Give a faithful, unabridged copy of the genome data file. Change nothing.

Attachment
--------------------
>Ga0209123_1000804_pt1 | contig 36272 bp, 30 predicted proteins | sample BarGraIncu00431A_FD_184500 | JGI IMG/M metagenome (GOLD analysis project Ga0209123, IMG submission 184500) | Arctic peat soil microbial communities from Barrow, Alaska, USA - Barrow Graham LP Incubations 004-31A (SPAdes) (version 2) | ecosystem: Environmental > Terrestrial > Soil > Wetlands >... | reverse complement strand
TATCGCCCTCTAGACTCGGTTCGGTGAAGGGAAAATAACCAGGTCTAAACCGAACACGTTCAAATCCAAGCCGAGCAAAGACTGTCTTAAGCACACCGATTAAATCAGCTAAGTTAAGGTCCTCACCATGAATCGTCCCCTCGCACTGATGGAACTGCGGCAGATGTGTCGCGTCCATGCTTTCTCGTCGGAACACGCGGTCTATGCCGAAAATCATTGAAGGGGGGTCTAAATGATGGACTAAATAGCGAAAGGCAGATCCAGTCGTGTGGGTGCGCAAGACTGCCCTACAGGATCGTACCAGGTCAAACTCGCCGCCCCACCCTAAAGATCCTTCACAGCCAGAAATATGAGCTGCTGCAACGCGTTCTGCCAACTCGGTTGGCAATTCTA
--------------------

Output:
>Ga0209123_1000804_pt1 | contig 36272 bp, 30 predicted proteins | sample BarGraIncu00431A_FD_184500 | JGI IMG/M metagenome (GOLD analysis project Ga0209123, IMG submission 184500) | Arctic peat soil microbial communities from Barrow, Alaska, USA - Barrow Graham LP Incubations 004-31A (SPAdes) (version 2) | ecosystem: Environmental > Terrestrial > Soil > Wetlands >... | reverse complement strand
TATCGCCCTCTAGACTCGGTTCGGTGAAGGGAAAATAACCAGGTCTAAACCGAACACGTTCAAATCCAAGCCGAGCAAAGACTGTCTTAAGCACACCGATTAAATCAGCTAAGTTAAGGTCCTCACCATGAATCGTCCCCTCGCACTGATGGAACTGCGGCAGATGTGTCGCGTCCATGCTTTCTCGTCGGAACACGCGGTCTATGCCGAAAATCATTGAAGGGGGGTCTAAATGATGGACTAAATAGCGAAAGGCAGATCCAGTCGTGTGGGTGCGCAAGACTGCCCTACAGGATCGTACCAGGTCAAACTCGCCGCCCCACCCTAAAGATCCTTCACAGCCAGAAATATGAGCTGCTGCAACGCGTTCTGCCAACTCGGTTGGCAATTCTA